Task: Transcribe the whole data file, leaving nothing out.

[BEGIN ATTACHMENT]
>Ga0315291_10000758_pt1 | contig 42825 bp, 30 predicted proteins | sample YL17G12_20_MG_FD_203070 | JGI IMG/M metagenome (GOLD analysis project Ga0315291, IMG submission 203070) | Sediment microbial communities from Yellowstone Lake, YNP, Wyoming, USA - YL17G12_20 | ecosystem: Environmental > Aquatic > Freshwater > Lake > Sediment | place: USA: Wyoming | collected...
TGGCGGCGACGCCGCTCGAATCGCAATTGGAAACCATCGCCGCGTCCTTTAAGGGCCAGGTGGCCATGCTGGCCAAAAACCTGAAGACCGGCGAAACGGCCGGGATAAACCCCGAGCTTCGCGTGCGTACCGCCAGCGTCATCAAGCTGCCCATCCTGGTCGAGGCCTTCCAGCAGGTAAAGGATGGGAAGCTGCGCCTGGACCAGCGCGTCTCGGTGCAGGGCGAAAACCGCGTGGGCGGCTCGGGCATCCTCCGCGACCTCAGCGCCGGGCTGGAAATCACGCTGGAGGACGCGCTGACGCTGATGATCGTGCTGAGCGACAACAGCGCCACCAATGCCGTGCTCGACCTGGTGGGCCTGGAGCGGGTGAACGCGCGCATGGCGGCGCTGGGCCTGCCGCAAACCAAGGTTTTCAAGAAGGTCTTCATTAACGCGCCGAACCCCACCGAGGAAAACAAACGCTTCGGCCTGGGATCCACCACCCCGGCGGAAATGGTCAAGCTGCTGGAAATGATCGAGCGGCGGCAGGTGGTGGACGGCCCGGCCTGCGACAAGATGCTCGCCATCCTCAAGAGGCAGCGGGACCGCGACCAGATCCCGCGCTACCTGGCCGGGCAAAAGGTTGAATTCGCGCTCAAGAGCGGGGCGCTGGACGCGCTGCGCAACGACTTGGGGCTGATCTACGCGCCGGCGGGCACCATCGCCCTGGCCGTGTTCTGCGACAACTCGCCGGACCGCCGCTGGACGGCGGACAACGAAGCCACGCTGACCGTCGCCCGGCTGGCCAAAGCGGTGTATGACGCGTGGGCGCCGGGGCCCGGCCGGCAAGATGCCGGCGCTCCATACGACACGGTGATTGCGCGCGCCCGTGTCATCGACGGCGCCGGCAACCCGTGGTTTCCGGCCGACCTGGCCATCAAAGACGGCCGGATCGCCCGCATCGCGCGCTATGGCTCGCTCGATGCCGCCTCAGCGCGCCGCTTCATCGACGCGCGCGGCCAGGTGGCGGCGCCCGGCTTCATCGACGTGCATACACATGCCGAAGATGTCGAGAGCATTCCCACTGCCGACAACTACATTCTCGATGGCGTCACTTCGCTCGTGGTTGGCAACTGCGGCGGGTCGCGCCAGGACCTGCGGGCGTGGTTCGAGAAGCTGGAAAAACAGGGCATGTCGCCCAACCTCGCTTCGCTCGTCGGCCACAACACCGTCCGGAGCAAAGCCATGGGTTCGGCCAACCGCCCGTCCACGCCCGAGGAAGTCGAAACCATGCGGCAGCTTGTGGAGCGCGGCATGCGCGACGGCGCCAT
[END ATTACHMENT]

>Ga0315291_10000758_pt1 | contig 42825 bp, 30 predicted proteins | sample YL17G12_20_MG_FD_203070 | JGI IMG/M metagenome (GOLD analysis project Ga0315291, IMG submission 203070) | Sediment microbial communities from Yellowstone Lake, YNP, Wyoming, USA - YL17G12_20 | ecosystem: Environmental > Aquatic > Freshwater > Lake > Sediment | place: USA: Wyoming | collected...
TGGCGGCGACGCCGCTCGAATCGCAATTGGAAACCATCGCCGCGTCCTTTAAGGGCCAGGTGGCCATGCTGGCCAAAAACCTGAAGACCGGCGAAACGGCCGGGATAAACCCCGAGCTTCGCGTGCGTACCGCCAGCGTCATCAAGCTGCCCATCCTGGTCGAGGCCTTCCAGCAGGTAAAGGATGGGAAGCTGCGCCTGGACCAGCGCGTCTCGGTGCAGGGCGAAAACCGCGTGGGCGGCTCGGGCATCCTCCGCGACCTCAGCGCCGGGCTGGAAATCACGCTGGAGGACGCGCTGACGCTGATGATCGTGCTGAGCGACAACAGCGCCACCAATGCCGTGCTCGACCTGGTGGGCCTGGAGCGGGTGAACGCGCGCATGGCGGCGCTGGGCCTGCCGCAAACCAAGGTTTTCAAGAAGGTCTTCATTAACGCGCCGAACCCCACCGAGGAAAACAAACGCTTCGGCCTGGGATCCACCACCCCGGCGGAAATGGTCAAGCTGCTGGAAATGATCGAGCGGCGGCAGGTGGTGGACGGCCCGGCCTGCGACAAGATGCTCGCCATCCTCAAGAGGCAGCGGGACCGCGACCAGATCCCGCGCTACCTGGCCGGGCAAAAGGTTGAATTCGCGCTCAAGAGCGGGGCGCTGGACGCGCTGCGCAACGACTTGGGGCTGATCTACGCGCCGGCGGGCACCATCGCCCTGGCCGTGTTCTGCGACAACTCGCCGGACCGCCGCTGGACGGCGGACAACGAAGCCACGCTGACCGTCGCCCGGCTGGCCAAAGCGGTGTATGACGCGTGGGCGCCGGGGCCCGGCCGGCAAGATGCCGGCGCTCCATACGACACGGTGATTGCGCGCGCCCGTGTCATCGACGGCGCCGGCAACCCGTGGTTTCCGGCCGACCTGGCCATCAAAGACGGCCGGATCGCCCGCATCGCGCGCTATGGCTCGCTCGATGCCGCCTCAGCGCGCCGCTTCATCGACGCGCGCGGCCAGGTGGCGGCGCCCGGCTTCATCGACGTGCATACACATGCCGAAGATGTCGAGAGCATTCCCACTGCCGACAACTACATTCTCGATGGCGTCACTTCGCTCGTGGTTGGCAACTGCGGCGGGTCGCGCCAGGACCTGCGGGCGTGGTTCGAGAAGCTGGAAAAACAGGGCATGTCGCCCAACCTCGCTTCGCTCGTCGGCCACAACACCGTCCGGAGCAAAGCCATGGGTTCGGCCAACCGCCCGTCCACGCCCGAGGAAGTCGAAACCATGCGGCAGCTTGTGGAGCGCGGCATGCGCGACGGCGCCAT